Brave New World

As man has progressed through the ages, there has been, essentially,

one purpose. That purpose is to arrive at a utopian society, where

everyone is happy, disease is nonexistent, and strife, anger, or sadness

are unheard of. Only happiness exists. But when confronted with Aldous

Huxley's Brave New World, we come to realize that this is not, in fact,

what the human soul really craves. In fact, Utopian societies are much

worse than those of today. In a utopian society, the individual, who among

others composes the society, is lost in the melting pot of semblance and

world of uninterest.

In the science fiction book Brave New World, we are confronted with a

man, Bernard Marx. Bernard is inadequate to his collegues. So he resorts

to entertaining himself most evenings, without the company of a woman.

This encourages his individual thought, and he realizes that independent

thought is rewarding, and that he must strive to become a real individual.

Although this is true to a certain extent, Bernard does not realize that he

would much rather attain social recognition. At least, not until the

opportunity presents itself. Thus, through a series of events, Bernard

uses the curiosity of the society to his advantage, fulfilling his

subconscious wish of becoming someone important; a recognized name in the

jumble of society. This ends when the curiosity of others ends, and as a

supreme result of his arrogant behaviour, he is exiled.

The instigator of this curiosity as well as the author of Bernard's

fame (and folly), is an outsider know as the Savage. The Savage is brought

in from outside of the utopian society by Bernard as an experiment. He

faces "civilized society" with a bright outlook, but eventually comes to

hate it bitterly.

Lenina, the supporting role of the novel, is the most pronounced

example of the ideal citizen. She adheres to the principles of the society

without so much as a second thought.

In the utopian society that Huxley presents, everyone is happy. There

are no differences. Everyone is brought up to be happy, and most do not

even know what sadness or anger is. All is cured artificially through

surrogates or drugs. Even happiness alone is not unique to the individual.

Soma, the hallucinatory drug, the 'perfect drug' that is used by all, even

induces the same kind of happiness. The only variant is to what extent

this happiness overwhelms the user (one or two half-gramme tablets?).

"Everybody belongs to everyone else" (127) is the basic psychology of

the society. This suggests that an individual owes everything to society,

but society in turn owes everything to him or her. This applies to all.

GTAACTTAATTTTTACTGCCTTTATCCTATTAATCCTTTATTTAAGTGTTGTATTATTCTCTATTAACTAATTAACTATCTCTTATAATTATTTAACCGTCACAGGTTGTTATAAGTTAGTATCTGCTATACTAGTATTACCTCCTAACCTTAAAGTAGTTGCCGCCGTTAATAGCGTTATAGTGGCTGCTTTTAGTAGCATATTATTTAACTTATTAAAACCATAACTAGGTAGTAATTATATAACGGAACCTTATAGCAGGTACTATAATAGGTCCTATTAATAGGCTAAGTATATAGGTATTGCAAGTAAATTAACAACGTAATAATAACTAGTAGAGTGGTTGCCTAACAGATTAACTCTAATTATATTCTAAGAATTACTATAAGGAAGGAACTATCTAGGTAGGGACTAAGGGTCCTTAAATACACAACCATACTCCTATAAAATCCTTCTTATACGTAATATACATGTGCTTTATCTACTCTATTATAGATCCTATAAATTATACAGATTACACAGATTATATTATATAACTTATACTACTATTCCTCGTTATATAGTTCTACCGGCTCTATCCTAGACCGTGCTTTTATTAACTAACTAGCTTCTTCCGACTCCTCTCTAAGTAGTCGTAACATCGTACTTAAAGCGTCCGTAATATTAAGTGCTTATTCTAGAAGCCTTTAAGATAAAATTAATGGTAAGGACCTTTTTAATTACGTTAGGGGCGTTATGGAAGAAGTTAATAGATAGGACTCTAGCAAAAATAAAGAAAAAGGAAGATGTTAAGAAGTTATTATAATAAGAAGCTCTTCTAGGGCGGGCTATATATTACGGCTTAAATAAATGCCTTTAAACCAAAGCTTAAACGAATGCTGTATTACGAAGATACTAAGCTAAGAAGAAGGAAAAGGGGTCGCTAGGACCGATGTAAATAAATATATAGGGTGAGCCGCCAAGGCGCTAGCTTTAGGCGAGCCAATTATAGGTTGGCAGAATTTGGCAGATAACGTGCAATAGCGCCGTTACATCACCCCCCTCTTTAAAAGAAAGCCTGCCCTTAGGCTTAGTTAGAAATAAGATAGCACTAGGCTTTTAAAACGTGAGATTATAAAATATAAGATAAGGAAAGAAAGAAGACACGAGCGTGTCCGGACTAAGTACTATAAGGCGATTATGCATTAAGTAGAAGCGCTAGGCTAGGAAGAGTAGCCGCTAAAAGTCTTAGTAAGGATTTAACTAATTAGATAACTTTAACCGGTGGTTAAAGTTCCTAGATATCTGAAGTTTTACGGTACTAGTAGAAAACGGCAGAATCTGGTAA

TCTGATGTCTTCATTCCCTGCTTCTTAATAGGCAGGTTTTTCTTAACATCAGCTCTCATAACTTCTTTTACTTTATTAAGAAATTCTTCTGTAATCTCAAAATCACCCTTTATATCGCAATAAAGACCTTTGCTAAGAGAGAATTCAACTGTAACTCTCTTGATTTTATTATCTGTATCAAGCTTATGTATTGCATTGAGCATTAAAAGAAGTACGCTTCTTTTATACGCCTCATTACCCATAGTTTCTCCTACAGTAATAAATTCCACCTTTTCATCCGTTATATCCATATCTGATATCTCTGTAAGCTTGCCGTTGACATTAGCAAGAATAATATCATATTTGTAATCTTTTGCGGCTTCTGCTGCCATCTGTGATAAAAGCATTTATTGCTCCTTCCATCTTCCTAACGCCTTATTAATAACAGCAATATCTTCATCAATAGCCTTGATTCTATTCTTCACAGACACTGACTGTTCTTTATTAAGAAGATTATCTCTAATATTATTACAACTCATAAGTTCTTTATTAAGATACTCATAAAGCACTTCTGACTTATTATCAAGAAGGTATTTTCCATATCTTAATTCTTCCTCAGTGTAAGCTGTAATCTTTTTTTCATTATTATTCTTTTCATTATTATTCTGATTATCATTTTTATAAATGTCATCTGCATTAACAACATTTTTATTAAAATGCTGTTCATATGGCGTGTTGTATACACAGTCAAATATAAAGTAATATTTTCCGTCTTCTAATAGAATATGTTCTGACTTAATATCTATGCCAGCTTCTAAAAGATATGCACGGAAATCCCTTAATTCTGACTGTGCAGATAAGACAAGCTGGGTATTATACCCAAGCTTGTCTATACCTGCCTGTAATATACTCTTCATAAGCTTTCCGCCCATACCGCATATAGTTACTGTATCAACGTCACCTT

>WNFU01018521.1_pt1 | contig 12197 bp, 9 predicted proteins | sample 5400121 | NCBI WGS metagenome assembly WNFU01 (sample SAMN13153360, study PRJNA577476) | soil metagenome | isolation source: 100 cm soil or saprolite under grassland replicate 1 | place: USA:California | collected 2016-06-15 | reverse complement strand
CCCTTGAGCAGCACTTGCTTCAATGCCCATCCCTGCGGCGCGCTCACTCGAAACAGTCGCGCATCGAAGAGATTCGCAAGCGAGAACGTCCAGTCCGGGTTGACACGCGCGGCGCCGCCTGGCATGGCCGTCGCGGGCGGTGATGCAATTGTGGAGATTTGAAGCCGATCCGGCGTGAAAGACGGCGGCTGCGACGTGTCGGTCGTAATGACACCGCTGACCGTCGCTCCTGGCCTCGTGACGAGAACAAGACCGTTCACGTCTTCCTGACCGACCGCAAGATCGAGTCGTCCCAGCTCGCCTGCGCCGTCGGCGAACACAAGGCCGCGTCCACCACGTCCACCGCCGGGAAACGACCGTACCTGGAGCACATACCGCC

No one capitalises on the efforts of others and no one performs excessive

manual labour for minimum wage. Everyone is the same.

In Huxley's perfect world, sex is a mundane undertaking. It happens to

each individual almost every night. And no one knows what marriage is.

They simply have each other and move on. All for one and one for all.

Everyone is the same in bed.

The inhabitants of this society are not given any sort of mental

flexibility. If you spend time alone, or think, you are considered

strange, and are considered an outcast. Nobody wishes for this, and so

correspondingly nobody commits this unspeakable crime. Everyone goes out

at night with a different partner, or takes a few grammes of soma and goes

to bed for a soma-holiday. Nothing new, nothing different.

Each person of this society has a predestined future. They all

develop in their fetal stages inside a jar, where they are provided with

their needs, are vaccinated against all known diseases. Also, special

treatments are performed to aid in the mental growth (or standstill) of the

individual after 'birth', according to their future occupation.

"The first of a batch of two hundred and fifty embryonic rocket-plane

engineers was just passing the eleven hundredth metre mark on Rack 3.

A special mechanism kept their containers in constant rotation. `To

improve their sense of balance,' Mr Foster explained. `Doing repairs

on the outside of a rocket in mid air is a ticklish job. We slacken

off the circulation when they're right way up, so that they're half

starved, and double the flow of surrogate when they're upside down.

They learn to associate topsy- turvydom with well being; in fact,

they're only truly happy when they're standing on their heads." (32)

All two hundred and fifty beings will be the same - they will look

alike, talk alike, act alike, have the same job, and generally be the